newSpin, the newsletter
November 26, 2013
Published weekly, usually by Tuesday
• House of Bishops Primer on Ecclesiology ... Download it as a .pdf file here.
• 'Evangelii Gaudium' amounts to Francis' 'I Have a Dream' speech ... [NCR, John Allen, Analysis] Dreams can be powerful things, especially when articulated by leaders with the realistic capacity to translate them into action. That was the case 50 years ago with Martin Luther King Jr.'s famous "I Have a Dream" speech, and it also seems to be the ambition of Pope Francis' bold new apostolic exhortation, "The Joy of the Gospel." In effect, the 224-page document, titled in Latin Evangelii Gaudium and released by the Vatican Tuesday, is a vision statement about the kind of community Francis wants Catholicism to be: more missionary, more merciful, and with the courage to change.
Francis opens with a dream. "I dream of a 'missionary option,' " Francis writes, "that is, a missionary impulse capable of transforming everything, so that the church's customs, ways of doing things, times and schedules, language and structures can be suitably channeled for the evangelization of today's world, rather than for her self-preservation." In particular, Francis calls for a church marked by a special passion for the poor and for peace.
The theme of change permeates the document. The pope says rather than being afraid of "going astray," what the church ought to fear instead is "remaining shut up within structures that give us a false sense of security, within rules that make us harsh judges" and "within habits that make us feel safe." Though Francis released an encyclical letter titled Lumen Fidei in June, that text was based largely on a draft prepared by Benedict XVI. "The Joy of the Gospel," designed as a reflection on the October 2012 Synod of Bishops on new evangelization, thus represents the new pope's real debut as an author. Early reaction suggests it's a tour de force. Read on.
Also, "No more business as usual" by Daniel Burke at CNN Belief Blog.
• The bread line: It’s coming soon to a workplace near you ... [NYDaily News] Growing numbers of working people are turning to soup kitchens and food pantries, social service providers say, and their reliance is placing a greater strain on relief networks that were already overtaxed. “I wouldn’t be able to afford my rent if it wasn’t for this meal,” said Henry Harris Jr., 40, who works full-time as an institutional aid at a hospital and grabs a bite to eat every morning at Holy Apostles Soup Kitchen in Chelsea. Holy Apostles does not ask the 1,200 patrons it serves every day to show identification, but kitchen managers say the working poor have added to its traffic. Read on.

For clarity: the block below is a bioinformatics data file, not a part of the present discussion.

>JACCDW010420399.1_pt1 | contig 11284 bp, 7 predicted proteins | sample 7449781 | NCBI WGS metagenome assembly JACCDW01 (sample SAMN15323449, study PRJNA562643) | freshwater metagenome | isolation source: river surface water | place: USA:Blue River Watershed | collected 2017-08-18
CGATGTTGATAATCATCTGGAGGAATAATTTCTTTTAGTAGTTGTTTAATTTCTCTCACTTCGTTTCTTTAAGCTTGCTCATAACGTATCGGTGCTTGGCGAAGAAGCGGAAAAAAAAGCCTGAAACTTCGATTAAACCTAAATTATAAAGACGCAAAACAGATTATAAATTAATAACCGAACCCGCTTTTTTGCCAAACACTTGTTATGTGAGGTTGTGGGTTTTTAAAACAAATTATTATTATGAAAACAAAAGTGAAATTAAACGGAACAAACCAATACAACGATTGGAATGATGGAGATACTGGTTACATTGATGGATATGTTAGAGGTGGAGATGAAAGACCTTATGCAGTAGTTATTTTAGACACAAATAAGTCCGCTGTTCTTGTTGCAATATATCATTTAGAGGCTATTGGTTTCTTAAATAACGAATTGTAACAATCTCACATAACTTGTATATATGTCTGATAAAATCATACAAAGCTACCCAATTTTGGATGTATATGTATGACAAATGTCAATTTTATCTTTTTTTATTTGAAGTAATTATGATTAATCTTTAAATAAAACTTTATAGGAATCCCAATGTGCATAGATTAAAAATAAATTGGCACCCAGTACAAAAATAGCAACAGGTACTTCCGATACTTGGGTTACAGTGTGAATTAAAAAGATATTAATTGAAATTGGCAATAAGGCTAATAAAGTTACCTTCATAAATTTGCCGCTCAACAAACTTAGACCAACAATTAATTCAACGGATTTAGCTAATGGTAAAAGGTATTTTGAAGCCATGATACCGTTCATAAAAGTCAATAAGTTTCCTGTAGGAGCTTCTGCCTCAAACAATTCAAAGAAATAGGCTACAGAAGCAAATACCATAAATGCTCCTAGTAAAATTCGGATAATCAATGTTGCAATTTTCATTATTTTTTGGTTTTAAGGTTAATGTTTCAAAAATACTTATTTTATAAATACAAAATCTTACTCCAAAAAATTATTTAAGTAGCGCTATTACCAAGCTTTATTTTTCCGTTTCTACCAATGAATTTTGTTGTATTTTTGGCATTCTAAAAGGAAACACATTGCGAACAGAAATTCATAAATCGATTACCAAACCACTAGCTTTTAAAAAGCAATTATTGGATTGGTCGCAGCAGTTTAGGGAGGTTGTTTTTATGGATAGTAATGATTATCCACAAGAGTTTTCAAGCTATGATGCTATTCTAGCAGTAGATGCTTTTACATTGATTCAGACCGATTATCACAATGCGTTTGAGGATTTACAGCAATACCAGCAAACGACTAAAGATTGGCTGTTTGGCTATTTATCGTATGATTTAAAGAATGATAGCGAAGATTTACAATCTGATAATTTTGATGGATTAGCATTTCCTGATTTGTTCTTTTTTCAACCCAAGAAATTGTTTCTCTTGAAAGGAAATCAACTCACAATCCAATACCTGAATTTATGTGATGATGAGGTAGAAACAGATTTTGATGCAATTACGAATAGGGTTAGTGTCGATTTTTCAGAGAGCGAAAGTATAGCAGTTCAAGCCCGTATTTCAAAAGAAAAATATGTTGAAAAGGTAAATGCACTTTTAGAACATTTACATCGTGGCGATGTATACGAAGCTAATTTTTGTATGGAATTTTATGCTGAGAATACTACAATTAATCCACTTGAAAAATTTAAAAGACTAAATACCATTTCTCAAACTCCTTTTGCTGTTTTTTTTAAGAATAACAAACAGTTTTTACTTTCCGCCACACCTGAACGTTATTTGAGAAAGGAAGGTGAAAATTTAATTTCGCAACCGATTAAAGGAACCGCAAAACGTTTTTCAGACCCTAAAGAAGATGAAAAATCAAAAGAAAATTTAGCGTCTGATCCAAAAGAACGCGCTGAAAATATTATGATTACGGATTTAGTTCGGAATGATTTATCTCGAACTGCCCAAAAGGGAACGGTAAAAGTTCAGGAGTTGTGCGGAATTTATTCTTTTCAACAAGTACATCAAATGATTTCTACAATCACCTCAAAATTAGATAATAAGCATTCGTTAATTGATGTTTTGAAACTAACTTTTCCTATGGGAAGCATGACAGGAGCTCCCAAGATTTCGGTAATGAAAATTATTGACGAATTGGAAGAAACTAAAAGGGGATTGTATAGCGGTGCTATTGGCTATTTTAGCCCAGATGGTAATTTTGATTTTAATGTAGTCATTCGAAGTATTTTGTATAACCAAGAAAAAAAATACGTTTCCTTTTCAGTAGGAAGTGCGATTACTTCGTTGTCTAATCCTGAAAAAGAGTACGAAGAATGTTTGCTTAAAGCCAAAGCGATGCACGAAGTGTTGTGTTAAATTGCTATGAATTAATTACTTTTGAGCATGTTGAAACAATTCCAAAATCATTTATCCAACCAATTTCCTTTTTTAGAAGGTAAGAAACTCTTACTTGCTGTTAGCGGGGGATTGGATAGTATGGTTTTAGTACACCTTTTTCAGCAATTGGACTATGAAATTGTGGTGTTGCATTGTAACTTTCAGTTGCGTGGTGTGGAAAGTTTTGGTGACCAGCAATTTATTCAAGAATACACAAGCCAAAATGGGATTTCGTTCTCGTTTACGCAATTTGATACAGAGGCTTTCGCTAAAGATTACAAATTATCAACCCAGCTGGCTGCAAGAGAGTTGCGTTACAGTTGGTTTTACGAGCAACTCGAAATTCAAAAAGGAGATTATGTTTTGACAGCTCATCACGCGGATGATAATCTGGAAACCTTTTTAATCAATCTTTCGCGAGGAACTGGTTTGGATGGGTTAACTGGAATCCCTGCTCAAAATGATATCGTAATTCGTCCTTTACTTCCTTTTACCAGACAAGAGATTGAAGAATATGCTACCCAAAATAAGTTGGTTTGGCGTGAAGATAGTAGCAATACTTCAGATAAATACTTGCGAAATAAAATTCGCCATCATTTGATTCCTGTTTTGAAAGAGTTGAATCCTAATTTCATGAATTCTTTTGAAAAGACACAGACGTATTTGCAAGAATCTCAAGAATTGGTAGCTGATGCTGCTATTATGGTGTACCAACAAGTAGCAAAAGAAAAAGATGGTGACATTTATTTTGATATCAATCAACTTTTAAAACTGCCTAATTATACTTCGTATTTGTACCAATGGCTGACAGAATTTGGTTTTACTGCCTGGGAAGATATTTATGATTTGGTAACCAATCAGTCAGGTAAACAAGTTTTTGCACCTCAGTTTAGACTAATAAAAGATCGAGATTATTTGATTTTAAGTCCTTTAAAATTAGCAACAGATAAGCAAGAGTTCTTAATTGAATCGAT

• Shifts you should know about ... [Alban, Sarai Rice]What are some of the emerging trends that you see in congregations as they adapt to a changing environment?This is a question I’m asked frequently, either by curious participants at a workshop or by members of a struggling congregation who want to know if other congregations are struggling with the same thing. As a result, I’ve started compiling a list of what seem to me to be changes that are adding up to a significant re-imagining of what it means to be “church.” Read on.
• Nativity Cathedral's Emergency Shelter ... opens Thursday, Dec. 6. Would you like to volunteer. Info here.
• Help that's helpful ... [John Major] We once again found ourselves overwhelmed with reports of devastation, destruction and loss as a huge storm system attacked a large swath of the United States. More than 60 reported tornadoes touched down in 10 Midwestern states and piles of rubble are all that remain of untold numbers of homes and businesses. We see this, our hearts break and we all want to do something to help. Please take a moment to read this article, "Help that's helpful," from a woman affected by the 2012 Oklahoma tornadoes. It explains the best, most practical ways to help in the aftermath of a disaster. Though our good-hearted inclination is to empty our closets and cupboards and send clothing, food and household goods, the author notes that sending such "stuff" isn't really as helpful as we might think. Our own experience in the floods of 2011 bear out this article's recommendation that contributions of cash and gift cards are far more helpful because they are easier to collect and distribute and allow those we desire to help to get what they need the most. Read on.
• 12 Days of Christmas in Kajo Keji ... Here.